September 26, 2014
Snapshot of TAFE Success
By Julie Tait
Kwebana Tutu (Osei) Gyimah completed his Certificate III Engineering Fabrication Trade apprenticeship at South Western Sydney Institute in 2011 and was nominated as Apprentice of the Year because he demonstrated that he was a great ambassador for his trade.
Osei arrived in Australia from Ghana in 2006 and was referred to the Teacher/Consultant (T/C) for Students who are Deaf and Hearing Impaired at South Western Sydney Institute by his father, who had been a past TAFE student when he first arrived from Ghana several years previously and knew that support was available for students with a disability at TAFE.
Osei had attended the residential State School for the Deaf in the Ghanaian capital city, Accra. Osei was fluent in American Sign Language as this was the language of instruction at his school. He was also fluent in Ghanaian Sign Language. Both these languages are as different from Australian Sign Language (Auslan) as spoken French is to English. After an interview with the T/C, Osei was enrolled in an Access Course where he was able to meet other students who were deaf, learn Auslan, learn to work with interpreters in an educational setting and to improve his written English skills. Osei arrived in Australia on a Monday, met with the T/C on the Tuesday and started classes on the Wednesday. Clearly Osei is a highly motivated young man.
Osei made great progress in the remainder of that semester and then followed his Access Course by a “taster course” in Light Automotive, which included units of panel beating, spray-painting, welding and mechanics as well as a work placement. The teaching section recommended Osei for an interview with Custom Coaches, a company based in Western Sydney that manufacture and build quality buses for the Australian bus and coach industry. Osei was successful in gaining this apprenticeship in a highly competitive field of applicants. He was then enrolled in Certificate III Engineering Fabrication Trade and was approved for Disabled Australian Apprentice Wage Scheme (DAAWS) funding.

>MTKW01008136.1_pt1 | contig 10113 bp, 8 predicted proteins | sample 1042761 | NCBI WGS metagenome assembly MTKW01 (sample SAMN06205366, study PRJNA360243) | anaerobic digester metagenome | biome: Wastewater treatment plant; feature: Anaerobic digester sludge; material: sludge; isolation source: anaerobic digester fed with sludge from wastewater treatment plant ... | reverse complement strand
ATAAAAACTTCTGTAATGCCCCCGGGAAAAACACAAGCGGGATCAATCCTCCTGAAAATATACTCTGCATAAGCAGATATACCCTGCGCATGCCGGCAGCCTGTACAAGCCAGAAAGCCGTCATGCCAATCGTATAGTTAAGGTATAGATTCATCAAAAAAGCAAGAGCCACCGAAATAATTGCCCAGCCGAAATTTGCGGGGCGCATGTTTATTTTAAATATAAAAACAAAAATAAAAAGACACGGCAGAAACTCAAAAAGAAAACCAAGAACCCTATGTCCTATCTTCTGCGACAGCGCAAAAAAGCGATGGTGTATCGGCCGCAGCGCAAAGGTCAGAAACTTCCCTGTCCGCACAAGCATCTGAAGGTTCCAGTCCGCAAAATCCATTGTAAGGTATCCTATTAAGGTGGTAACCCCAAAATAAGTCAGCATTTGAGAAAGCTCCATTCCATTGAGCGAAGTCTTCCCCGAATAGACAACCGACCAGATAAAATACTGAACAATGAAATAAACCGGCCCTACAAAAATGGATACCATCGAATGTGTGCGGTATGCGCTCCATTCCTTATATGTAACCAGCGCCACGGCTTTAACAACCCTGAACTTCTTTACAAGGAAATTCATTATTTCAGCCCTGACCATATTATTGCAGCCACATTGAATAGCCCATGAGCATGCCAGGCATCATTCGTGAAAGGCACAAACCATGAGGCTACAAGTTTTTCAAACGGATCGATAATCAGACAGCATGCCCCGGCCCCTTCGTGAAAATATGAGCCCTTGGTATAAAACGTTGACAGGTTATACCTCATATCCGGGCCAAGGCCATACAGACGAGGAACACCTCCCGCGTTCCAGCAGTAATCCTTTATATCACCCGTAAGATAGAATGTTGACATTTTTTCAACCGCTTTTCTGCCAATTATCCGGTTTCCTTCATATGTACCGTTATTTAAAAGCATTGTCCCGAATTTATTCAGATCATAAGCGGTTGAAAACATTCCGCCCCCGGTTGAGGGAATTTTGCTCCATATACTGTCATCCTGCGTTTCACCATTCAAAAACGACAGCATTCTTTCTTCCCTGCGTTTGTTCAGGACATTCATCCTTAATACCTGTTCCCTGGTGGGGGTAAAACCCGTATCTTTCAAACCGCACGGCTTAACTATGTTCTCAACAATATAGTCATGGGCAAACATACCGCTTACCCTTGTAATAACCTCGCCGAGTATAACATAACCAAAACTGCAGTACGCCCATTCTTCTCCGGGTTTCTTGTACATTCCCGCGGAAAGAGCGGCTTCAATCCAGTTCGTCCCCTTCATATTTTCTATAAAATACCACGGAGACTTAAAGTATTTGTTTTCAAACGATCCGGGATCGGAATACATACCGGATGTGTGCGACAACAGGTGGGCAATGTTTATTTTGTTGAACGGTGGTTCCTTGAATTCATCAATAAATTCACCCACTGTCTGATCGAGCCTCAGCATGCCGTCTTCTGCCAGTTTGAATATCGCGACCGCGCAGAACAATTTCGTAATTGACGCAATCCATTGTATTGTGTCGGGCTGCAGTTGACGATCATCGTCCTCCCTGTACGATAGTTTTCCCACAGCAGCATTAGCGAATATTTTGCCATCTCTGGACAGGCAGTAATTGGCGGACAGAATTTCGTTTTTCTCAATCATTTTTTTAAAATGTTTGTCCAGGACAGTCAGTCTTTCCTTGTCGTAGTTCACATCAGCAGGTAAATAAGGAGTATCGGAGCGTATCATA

The T/C provided Osei with support from a highly qualified and experienced Teacher of the Deaf so he could continue to improve his English skills and assist him in accessing course materials. TAFE had an ongoing relationship with Custom Coaches, which ensured that Osei was well supported and mentored in his workplace. Custom Coaches suggested that Osei could benefit from completing a Certificate III in Warehousing and Logistics. He then articulated to Certificate IV.
Close working relationships between the T/C, the teaching section and the employer enabled the provision of customised support for Osei, which was a key factor in Osei’s success.
Since completing his studies at TAFE, Osei has been able to take his portable qualifications to other employers. He has recently returned to Ghana and married his long-term partner. They have settled in South Western Sydney and are looking forward to purchasing their own home.